When people think of Instagram, they often visualize cute puppies, models posing on NYC sidewalks, or flatlays of trendy breakfast spreads made up of avo toast and lattes with foam art. However, there is also a side to Instagram that is not often talked about: the laws behind the ‘gram.
We’re talking about the Federal Trade Commission (FTC) regulations. In 2018, influencers are forced to think harder and smarter about what they are posting online, ensuring that they are being transparent and honest with their audience.
The Federal Trade Commission is an independent agency of the U.S government that promotes consumer protection and the elimination and prevention of anticompetitive business practices. Most recently they have created endorsement guides to help with this mission as the world of influencer marketing continues to grow.
“The Guides, at their core, reflect the basic truth-in-advertising principle that endorsements must be honest and not misleading. An endorsement must reflect the honest opinion of the endorser and can’t be used to make a claim that the product’s marketer couldn’t legally make…In addition, if there’s a connection between an endorser and the marketer that consumers would not expect and it would affect how consumers evaluate the endorsement, that connection should be disclosed.”
How have these new regulations effected the influencer marketing landscape? Let’s explore.
Making a Case
Over the past few years, social media has transformed the way brands communicate with customers, and more importantly, influencers have played a major role in brand success by helping to promote products, trips and services. But what makes influencers so, well, influential? It all comes down to authenticity and creating content that bridges the gap between relatable and aspirational. Influencers provide a sense of realness by allowing their followers glimpses into their personal lives and this documentation of their daily routines make them natural brand partners. A recent study by Business Insider proves that within this past year, influencer content garnered nearly double the rate of exposure than content created by the brand itself.
Due to the rise of this sponsored content on social platforms, the FTC has had to amend their regulations to better reflect the change in today’s advertising world. These newer amendments require transparency in posts when content is being sponsored, and Influencers are liable to fines if they fail to do so.
Back in the day (AKA a year ago), influencers didn’t have to explicitly state that a product was sponsored, which allowed for a post to feel natural. Influencers either wouldn’t mention any kind of sponsorship or they would vaguely reference a collaboration by burying #sp or #ad in a sea of hashtags, leading consumers to think it was their honest and un-influenced opinion.
You might be thinking, “I was lied to?! Good thing for those FTC regulations!” But influencers might have a different verdict…
This newly mandated transparency interrupts the authenticity that an influencer’s personal brand was built on. Therefore, by the audience knowing that a brand is now paying for that person to advertise certain products, it discredits the trust that follower once had with that influencer.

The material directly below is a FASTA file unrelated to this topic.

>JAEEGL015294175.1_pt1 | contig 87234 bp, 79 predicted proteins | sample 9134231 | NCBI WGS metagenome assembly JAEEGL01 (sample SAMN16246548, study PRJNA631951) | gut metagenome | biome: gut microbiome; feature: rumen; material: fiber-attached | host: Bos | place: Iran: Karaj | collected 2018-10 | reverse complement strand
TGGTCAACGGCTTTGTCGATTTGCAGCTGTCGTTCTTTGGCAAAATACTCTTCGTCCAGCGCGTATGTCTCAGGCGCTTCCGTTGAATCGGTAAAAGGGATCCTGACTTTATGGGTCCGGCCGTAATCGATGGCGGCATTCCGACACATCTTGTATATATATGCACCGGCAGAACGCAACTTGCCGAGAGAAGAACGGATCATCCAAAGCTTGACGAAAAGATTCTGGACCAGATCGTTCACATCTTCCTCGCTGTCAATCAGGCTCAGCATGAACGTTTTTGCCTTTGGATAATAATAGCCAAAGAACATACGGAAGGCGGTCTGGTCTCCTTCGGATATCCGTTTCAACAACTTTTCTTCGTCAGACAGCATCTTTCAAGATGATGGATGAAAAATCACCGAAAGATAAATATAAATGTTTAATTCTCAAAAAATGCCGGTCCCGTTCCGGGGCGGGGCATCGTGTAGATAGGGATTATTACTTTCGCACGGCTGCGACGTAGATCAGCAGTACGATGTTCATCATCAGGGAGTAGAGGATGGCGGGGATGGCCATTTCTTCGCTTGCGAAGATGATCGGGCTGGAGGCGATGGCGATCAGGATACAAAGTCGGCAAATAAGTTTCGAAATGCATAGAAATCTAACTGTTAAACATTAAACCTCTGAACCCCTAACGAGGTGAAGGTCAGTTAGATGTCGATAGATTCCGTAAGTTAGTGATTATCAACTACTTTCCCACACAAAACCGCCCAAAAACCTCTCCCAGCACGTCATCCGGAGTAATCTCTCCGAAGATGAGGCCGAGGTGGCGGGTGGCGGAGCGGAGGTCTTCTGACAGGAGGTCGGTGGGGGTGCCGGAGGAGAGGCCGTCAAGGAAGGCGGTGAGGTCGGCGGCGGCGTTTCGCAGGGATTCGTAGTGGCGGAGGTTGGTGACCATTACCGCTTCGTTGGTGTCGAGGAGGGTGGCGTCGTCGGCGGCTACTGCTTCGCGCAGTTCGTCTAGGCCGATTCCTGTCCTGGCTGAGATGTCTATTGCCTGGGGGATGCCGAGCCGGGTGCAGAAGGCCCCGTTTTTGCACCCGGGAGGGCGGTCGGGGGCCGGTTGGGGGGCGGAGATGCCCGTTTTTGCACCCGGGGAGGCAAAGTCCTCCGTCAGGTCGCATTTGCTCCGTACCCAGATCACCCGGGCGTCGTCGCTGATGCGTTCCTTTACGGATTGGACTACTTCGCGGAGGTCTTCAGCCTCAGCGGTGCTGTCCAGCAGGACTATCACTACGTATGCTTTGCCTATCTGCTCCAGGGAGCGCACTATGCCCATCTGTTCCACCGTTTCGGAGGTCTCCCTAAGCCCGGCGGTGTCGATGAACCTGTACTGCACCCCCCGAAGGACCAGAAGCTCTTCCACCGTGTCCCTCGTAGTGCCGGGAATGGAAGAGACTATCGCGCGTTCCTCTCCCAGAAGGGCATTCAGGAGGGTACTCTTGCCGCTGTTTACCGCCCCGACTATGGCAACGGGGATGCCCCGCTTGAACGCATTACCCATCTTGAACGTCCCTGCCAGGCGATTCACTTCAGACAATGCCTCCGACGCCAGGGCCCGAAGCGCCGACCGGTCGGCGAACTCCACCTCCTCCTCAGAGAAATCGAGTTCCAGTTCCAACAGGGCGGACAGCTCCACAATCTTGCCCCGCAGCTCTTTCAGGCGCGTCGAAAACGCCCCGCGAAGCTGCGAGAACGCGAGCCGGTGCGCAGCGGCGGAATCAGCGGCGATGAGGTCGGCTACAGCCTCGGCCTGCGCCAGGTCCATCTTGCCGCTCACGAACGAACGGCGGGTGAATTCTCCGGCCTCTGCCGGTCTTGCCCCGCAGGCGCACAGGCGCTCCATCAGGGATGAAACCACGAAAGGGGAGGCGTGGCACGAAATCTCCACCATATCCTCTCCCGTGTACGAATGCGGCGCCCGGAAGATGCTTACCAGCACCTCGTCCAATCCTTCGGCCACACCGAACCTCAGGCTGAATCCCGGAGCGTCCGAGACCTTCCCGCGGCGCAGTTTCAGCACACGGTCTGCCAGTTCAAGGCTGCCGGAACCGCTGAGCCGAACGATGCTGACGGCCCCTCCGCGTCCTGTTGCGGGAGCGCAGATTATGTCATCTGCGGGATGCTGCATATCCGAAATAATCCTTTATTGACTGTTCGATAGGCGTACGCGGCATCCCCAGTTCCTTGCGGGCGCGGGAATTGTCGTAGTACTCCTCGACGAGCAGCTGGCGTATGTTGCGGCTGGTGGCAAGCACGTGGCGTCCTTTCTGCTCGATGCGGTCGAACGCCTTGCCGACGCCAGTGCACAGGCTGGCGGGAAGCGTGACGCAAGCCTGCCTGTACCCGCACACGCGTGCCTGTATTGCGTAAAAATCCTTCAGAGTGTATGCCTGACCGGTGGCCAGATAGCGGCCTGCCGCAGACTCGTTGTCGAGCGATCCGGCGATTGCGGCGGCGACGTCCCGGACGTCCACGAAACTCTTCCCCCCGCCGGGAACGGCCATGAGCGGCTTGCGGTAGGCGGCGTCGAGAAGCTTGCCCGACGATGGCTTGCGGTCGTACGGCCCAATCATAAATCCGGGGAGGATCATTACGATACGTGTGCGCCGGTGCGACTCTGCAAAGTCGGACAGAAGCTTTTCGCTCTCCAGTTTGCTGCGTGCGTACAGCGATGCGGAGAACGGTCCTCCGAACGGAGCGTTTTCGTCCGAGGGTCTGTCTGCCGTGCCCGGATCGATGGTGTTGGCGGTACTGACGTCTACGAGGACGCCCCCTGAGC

To combat this, many Influencers are being more intentional about the way they choose to promote products, opting to post images of more intimate moments, showing an authentic glimpse into their personal lives. Also, many influencers are careful to only promote products that they actually like and use themselves. With faithful followers that trust their opinions and views, they can’t risk the alternative.
The Jury’s Out: How followers feel about #Sponsored Content?
Picture a stack of pancakes nestled into a plush mess of sheets, your favorite influencer wearing silky pajamas, her hair tied in a bun grinning behind the savory stack with coffee in hand. We love the picture, we love her, and we certainly want to eat those pancakes. Who cares if the syrup was sponsored by Aunt Jemimia?
On the flip side though, there is also a group of Influencers who have built their platform solely on paid sponsorships and have no qualms about being transparent about it. They don’t need to hide behind a plate of flapjacks. This type of Influencer built their namesake off of product reviews, such as makeup or skincare, or are fashion bloggers with an affiliate app such as LiketoKnow.it. One Instagram Influencer expressed the sentiments of many in an article in the Chicago Tribune: “being an Influencer is a job, just like any other job,” making it important to only promote products that they’re being compensated for.
The public’s opinion on sponsored content wavers case by case, but a 2016 study, summarized in this article by Upfluence, showed that consumers have generally become more tolerant of native advertising as long as they’re already supporters of the brand and the ad provides useful information about the product.
So, for many influencers, including a disclaimer about a sponsorship in a simple promotion post may not hurt their exposure or their engagement.
Regardless of the FTC’s new regulations, followers will respond to products if it seems like the influencer is being genuine ith their placement. Followers can tell when an influencer is guilty of promoting a product just to get paid.
As a brand, the most important consideration when shopping around for influencers to support their products or campaigns is the influencer’s audience. Look into what types of content the audience is responding well to and if your brand fits seamlessly in to the feed as well, then you have a perfect match. Anything outside of the norm, you will not get the results you’re looking for.
At CBC, we’re here to help you work with the right influencers and understand the relationship between brands and content creators. Interested in learning more about our influencer marketing services? Send us a note.